Senate File 756 was recently introduced in the Minnesota Senate. It would make the unrequested distribution of plastic straws by places of accommodation a petty misdemeanor. The passage of this legislation would be a significant affront to the rights of Minnesotans living with disabilities.

Over the past few years, the environmentalist lobby has made much progress with accomplishments such as the Kyoto Protocol and the Paris Agreement. Now, faced with a different political climate and the current occupant of the White House, they are taking matters into their own hands where they can, including advocating for cutting pollution like plastic waste. But they are ignoring the unintended consequences, including in the case of plastic straw bans, which in part became popular because of a viral video of a sea turtle that was injured by one.

While protecting our natural resources is important, straw bans are severely misguided. In their shortsighted rush to ban plastic straws, people have missed two critical facts.

First, according to a study published in Marine Policy, straws account for less than 0.03 percent by weight of plastic pollution entering the oceans every year, so the straw ban is symbolic at best.

Second, this is a quality-of-life issue for individuals with disabilities. Able-bodied people see straws as ubiquitous and they don’t think about how essential these simple devices are for anyone with a disability.

Without straws, it’s impossible for millions of disabled people to go anywhere without worrying about being able to drink, about becoming dehydrated, spilling their drinks or aspirating liquid into their lungs. Individuals with autism also experience oral sensory problems that often are alleviated by the use of a straw.

Where able-bodied people see waste, my community sees a simple device that opens up the world to people with disabilities.

Proponents of the bans will suggest that we use alternatives to plastic straws, such as paper, metal, glass or biodegradable straws. But all of those options have major drawbacks for people with disabilities. For example, metal straws are unusable for people with tremors or sensory issues. Paper straws do not work because they often disintegrate before an individual can finish and they don’t handle heat well. Straws made of sugar cane are problematic for diabetics.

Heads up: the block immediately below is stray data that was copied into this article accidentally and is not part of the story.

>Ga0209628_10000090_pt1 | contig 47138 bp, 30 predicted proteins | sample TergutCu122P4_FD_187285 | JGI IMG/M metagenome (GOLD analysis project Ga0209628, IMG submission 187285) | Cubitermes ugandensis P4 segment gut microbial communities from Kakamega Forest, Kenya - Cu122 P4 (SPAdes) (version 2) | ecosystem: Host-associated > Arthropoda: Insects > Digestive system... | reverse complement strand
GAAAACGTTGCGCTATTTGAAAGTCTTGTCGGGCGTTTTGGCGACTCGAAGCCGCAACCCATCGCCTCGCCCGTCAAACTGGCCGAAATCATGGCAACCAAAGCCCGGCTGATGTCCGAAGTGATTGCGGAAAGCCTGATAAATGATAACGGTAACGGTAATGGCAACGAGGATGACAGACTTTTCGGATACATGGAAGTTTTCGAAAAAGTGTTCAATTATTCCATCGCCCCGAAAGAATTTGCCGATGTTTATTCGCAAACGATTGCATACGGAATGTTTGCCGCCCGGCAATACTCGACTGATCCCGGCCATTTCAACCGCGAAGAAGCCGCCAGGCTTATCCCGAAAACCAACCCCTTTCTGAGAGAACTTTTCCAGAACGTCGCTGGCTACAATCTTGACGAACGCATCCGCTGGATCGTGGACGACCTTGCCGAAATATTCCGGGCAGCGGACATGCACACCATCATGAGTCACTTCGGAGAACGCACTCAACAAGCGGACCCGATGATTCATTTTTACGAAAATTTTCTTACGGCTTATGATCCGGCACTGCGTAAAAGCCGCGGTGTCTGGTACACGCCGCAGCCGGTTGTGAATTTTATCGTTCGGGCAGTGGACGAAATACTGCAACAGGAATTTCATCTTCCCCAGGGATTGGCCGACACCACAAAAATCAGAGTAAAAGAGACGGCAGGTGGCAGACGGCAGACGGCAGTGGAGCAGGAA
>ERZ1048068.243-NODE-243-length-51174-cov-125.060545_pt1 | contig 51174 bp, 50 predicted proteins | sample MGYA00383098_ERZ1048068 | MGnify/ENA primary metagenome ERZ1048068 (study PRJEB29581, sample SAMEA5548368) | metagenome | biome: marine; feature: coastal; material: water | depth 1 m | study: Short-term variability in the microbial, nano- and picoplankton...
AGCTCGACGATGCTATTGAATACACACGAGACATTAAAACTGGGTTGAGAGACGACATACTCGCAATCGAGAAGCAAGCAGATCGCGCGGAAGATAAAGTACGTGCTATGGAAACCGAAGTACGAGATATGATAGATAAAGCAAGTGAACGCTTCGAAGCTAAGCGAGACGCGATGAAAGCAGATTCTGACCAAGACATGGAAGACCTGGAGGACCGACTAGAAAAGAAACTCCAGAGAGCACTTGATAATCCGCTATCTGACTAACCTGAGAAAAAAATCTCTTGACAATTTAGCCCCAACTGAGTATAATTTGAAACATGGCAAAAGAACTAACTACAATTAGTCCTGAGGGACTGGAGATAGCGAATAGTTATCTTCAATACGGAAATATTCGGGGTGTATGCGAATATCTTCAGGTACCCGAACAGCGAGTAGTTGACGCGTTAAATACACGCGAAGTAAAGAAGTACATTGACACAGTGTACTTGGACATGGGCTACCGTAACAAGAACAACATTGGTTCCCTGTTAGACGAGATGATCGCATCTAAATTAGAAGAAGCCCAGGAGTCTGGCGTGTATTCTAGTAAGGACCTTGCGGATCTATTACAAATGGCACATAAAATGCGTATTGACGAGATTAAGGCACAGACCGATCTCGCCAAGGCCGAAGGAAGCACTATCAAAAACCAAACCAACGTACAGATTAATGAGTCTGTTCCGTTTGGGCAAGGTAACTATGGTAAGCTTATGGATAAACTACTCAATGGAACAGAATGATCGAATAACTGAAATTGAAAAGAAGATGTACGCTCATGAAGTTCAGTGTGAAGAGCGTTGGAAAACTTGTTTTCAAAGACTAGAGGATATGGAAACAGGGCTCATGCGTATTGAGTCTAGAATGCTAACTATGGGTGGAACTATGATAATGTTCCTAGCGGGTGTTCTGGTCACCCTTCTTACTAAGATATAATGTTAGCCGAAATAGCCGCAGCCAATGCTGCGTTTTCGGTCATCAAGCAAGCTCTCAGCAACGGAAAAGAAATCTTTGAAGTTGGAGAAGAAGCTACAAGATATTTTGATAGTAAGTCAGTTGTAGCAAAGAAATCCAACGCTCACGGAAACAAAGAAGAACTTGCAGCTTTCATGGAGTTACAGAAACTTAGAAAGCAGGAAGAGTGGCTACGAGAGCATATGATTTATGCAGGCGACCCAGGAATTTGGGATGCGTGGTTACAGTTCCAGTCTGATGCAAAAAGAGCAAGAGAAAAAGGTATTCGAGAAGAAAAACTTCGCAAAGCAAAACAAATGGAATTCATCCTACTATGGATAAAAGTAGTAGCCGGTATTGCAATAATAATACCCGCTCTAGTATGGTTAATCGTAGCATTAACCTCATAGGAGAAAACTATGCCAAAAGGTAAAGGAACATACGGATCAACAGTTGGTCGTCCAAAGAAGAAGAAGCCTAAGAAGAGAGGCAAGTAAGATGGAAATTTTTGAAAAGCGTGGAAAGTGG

Others have suggested that we carry around straws, instead of getting them from restaurants, but that has problems of its own because it’s another expense for disabled people, who are already likely to suffer lower income and extremely high medical costs. Plus, there’s no way for those straws to be kept sanitary.

The authors argue that the bill language doesn’t actually explicitly ban plastic straws, and that one can request a straw or establishments can use any other sort of straw. But business owners aren’t going to buy paper straws for some people and plastic straws for others. They’re going to get one or the other because of the economic advantages. If plastic straws are more heavily regulated, which one do you think they’re going to buy?

The burden of reducing plastic waste by a measly 0.03 percent should not fall on disabled people, who already face barriers to participating in the daily activities of their communities. Yes, we should reduce pollution, but it is unethical to force already marginalized groups to pay the price. We need to search for alternative environmentally friendly solutions. Blanket plastic straw bans are irresponsible, unnecessary, unreasonable and immoral.


Noah McCourt, of Waconia, is policy director of the Minnesota Autism Council and a member of the Governor’s Council on Disabilities. He has chaired the state subcommittee on children’s mental health since fall 2017.